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  • Writer's pictureJeremy Bell

Composing for Band

Updated: Feb 17, 2021


During my first year of graduate school at Arizona State University, I was trying to think about what I was going to do after graduation. How exactly does one make money as a composer? I'm going to touch upon several job opportunities that I've come across during my attempts to make a living as a composer in a future blog post, but for now, I'm going to focus one where I've found my niche writing for Wind Ensemble and Concert Band.


The first concert band piece I ever wrote Havasu Falls was published with Alfred Music Publishing back in 2011. I submitted the piece via snail mail with a printed, bound score and a C.D. with a MIDI generated recording. A few weeks or months later, Robert Sheldon, who was the Concert Band Editor at the time (and was also my grade school and high school band director) sent me an e-mail saying that Alfred was interested in publishing the piece, and this event marked the catalyst of my pursuit in writing music for band. For those who are interested in following this path, let me break down some of the pros and cons and also one of the harsh truths that you may not realize when getting started.


- Most publishers of Concert Band literature take on the burden of acquiring live recordings from professional musicians with recording engineers.

- The piece will be professionally engraved and go through several rounds of edits to ensure the highest quality of the printed material as well reducing the possibility of errors within the music.

- Publishers will promote your music to a wide audience that as a starting composer you may not have developed yet.

- And lastly, printing, shipping, and responding to orders is all carried out by the publisher, meaning you can spend more time composing and not having to respond to e-mails, orders, and making trips to a Kinko's for printing or the Post Office to send materials.


- You end up giving the rights away to your music. This makes it extremely difficult to do adaptations or arrangements of your music like setting a piece for orchestra or a smaller ensemble.

- Although your music will often reach a much larger audience and can certainly increase the number of sales, most publishers royalty percentage is 90%, leaving 10% to the composer. That means for a Grade 1.5 piece that sells at let's say $55, you as the composer receive only $5.50. It takes a large volume of sales to make any decent money, and the more works that you have published the more you can make in royalties, but it takes time to build a large catalog.

- Performance royalties are split between you and the publisher. If you self-publish, you count as both composer and publisher, which means you're able to collect 100% of the performance royalties. It also makes it far easier to report the performances of your piece because you know who's playing them since the sale, even if it's through a 3rd party website such as J.W. Pepper, comes directly to you at some point. When a piece is purchased through a publisher, you have no idea who's purchasing the work, which means you lose out on the personal connection you might be able to forge with a band director, and your piece most likely will not be reported to your PRO. Although your royalties through your PRO may not amount to a lot during a year, it's always nice when money comes in.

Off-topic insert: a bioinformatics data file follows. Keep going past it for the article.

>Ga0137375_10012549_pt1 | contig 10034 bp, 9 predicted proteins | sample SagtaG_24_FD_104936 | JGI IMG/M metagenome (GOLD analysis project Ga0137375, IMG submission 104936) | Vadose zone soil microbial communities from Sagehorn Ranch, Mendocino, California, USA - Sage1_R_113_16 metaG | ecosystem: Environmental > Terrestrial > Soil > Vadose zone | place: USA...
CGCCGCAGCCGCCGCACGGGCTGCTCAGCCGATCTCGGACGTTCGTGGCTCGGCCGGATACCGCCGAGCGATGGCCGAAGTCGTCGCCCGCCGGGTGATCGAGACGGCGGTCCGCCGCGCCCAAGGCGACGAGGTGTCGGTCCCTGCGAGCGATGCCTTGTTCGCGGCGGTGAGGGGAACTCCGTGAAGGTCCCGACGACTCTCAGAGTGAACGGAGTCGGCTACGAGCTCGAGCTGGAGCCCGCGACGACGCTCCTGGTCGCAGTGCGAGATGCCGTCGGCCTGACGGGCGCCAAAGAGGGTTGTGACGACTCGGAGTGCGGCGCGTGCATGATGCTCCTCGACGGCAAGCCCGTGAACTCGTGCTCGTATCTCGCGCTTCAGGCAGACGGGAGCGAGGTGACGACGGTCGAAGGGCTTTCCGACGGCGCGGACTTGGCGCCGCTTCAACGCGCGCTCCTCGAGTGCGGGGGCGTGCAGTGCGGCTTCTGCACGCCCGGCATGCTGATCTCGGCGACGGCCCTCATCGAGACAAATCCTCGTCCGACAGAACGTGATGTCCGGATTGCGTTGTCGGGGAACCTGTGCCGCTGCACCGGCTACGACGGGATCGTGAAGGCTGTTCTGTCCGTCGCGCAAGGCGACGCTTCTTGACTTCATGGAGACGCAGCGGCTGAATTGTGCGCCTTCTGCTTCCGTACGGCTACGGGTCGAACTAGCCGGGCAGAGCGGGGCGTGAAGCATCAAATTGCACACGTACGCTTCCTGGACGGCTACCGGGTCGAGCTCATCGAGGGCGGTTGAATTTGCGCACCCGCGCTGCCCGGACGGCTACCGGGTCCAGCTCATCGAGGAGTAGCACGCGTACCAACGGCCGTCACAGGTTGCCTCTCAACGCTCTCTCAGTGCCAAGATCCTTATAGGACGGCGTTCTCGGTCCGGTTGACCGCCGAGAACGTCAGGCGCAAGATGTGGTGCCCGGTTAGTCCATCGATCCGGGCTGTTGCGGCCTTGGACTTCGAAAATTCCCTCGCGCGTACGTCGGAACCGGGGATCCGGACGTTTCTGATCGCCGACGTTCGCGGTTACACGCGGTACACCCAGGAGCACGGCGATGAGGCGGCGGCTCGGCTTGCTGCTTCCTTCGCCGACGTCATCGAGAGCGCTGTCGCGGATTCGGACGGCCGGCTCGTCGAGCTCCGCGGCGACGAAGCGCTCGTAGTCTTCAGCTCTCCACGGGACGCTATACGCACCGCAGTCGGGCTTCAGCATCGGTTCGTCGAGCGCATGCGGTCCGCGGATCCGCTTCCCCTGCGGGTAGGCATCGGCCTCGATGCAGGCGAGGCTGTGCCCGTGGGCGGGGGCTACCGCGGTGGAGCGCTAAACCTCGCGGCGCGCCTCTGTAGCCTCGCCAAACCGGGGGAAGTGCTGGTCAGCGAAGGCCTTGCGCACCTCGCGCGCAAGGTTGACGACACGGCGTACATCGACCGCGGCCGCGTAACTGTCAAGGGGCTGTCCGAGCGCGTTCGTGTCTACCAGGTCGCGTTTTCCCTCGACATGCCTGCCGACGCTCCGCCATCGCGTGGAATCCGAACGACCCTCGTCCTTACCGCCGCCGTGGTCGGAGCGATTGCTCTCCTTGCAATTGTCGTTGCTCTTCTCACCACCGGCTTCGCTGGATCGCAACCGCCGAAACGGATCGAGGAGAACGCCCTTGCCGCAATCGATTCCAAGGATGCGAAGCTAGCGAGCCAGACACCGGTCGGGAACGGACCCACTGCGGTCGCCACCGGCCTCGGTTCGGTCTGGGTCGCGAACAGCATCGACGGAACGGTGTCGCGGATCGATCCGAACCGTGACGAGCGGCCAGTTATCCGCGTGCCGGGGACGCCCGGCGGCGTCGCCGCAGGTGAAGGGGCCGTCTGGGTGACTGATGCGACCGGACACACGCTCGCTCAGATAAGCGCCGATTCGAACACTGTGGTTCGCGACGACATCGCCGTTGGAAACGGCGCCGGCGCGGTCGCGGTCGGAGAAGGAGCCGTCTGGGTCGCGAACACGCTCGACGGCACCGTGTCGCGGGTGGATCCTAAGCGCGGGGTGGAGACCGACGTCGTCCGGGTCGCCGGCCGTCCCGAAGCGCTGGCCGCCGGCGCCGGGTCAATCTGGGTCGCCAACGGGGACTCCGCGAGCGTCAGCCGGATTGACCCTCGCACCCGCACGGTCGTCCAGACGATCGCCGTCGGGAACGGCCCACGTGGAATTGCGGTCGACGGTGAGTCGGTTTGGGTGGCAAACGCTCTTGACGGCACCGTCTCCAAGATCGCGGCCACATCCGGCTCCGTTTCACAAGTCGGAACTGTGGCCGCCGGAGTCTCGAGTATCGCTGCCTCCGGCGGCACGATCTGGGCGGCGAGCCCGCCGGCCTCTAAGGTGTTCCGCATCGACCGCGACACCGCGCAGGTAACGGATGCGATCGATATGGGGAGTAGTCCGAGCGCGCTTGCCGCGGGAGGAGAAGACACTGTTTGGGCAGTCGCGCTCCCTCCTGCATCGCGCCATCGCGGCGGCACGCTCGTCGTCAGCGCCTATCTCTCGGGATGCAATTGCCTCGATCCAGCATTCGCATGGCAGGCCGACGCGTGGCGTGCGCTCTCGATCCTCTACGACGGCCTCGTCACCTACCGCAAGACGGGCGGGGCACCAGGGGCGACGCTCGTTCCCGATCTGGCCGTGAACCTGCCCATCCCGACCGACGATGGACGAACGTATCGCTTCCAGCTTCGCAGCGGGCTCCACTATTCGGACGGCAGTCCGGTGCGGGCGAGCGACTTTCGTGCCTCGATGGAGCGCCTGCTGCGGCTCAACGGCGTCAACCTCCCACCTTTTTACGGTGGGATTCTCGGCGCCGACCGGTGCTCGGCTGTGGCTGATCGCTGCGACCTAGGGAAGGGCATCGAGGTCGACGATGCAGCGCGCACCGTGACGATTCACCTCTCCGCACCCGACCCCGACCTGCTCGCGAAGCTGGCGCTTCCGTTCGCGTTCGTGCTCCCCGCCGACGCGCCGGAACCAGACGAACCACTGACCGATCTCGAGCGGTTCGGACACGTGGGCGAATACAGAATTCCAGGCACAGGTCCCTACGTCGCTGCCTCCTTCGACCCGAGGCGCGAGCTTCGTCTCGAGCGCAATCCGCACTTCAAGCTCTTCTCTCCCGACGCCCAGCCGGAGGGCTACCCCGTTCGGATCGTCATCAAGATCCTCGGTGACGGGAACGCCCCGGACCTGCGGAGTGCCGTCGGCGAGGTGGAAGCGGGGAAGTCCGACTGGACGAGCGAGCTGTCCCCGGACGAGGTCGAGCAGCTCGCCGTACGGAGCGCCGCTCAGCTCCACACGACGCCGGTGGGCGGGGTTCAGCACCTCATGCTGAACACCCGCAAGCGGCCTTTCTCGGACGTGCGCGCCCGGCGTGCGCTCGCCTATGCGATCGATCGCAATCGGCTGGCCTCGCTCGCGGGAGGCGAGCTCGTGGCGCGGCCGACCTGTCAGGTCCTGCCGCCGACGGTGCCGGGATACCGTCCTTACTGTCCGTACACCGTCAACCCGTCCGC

- This one is actually pretty important. The dynamic for purchasing music has changed vastly over the past 10-15 years. John Mackey wrote a wonderful blog post about his decision to self-publish a while ago that is still very relevant. This approach, however, requires a good business sense and one thing that certainly helps in this department is your amicability, or essentially your friendliness and ability to make connections with others - both of which I will touch on in a later blog post. The internet has completely changed the game, making the prospect of self-publishing far easier than it used to. Band director's can purchase a PDF version of a piece directly from your website and print it themselves. This in turn has had an affect on sales with publishers and has definitely had an impact on how they compile their catalogs, which leads me to my next point - rejection.

- You'll deal with rejection quite a bit. Even when you think you kind of have things figured out, you will still find that certain pieces just won't get published for one reason or another, and it sucks every time. My piece Una Noche en Varadero, for example, was turned down by multiple publishers despite having won SBMA composition contest in 2018 before finally finding a home at Bandworks Publications. Several reasons I've had works turned down by publishers range from:

"The piece is too jazzy, and we don't think it will sell very well."

"We already have too many marches in our catalog and aren't very interested."

"This piece is SUPER cool, and sounds like it should be in a movie, but we just don't think it will garner much interest. In regards to the first and last one, don't be discouraged by that. The publisher needs to make sure that they see a return on their investment (remember they're the ones fronting a large chunk of change to get the piece edited, engraved, recorded, printed, advertised, shipped, etc.) so it needs to make financial sense for them to publish a piece, and if they don't think it will work for their catalog, don't worry, because chances are it might find success elsewhere. In quite a few cases, I've had a piece rejected by several publishers before finally finding a home with one that decided they liked it. And oddly enough, a couple of my band pieces that have won competitions were rejected by publishers that I've worked with. It's just part of the business. At first, you might take the rejection to heart and wonder if this is even an avenue worth pursuing, and I'm pretty sure there are quite a few composers who have experienced this self-doubt - I certainly have.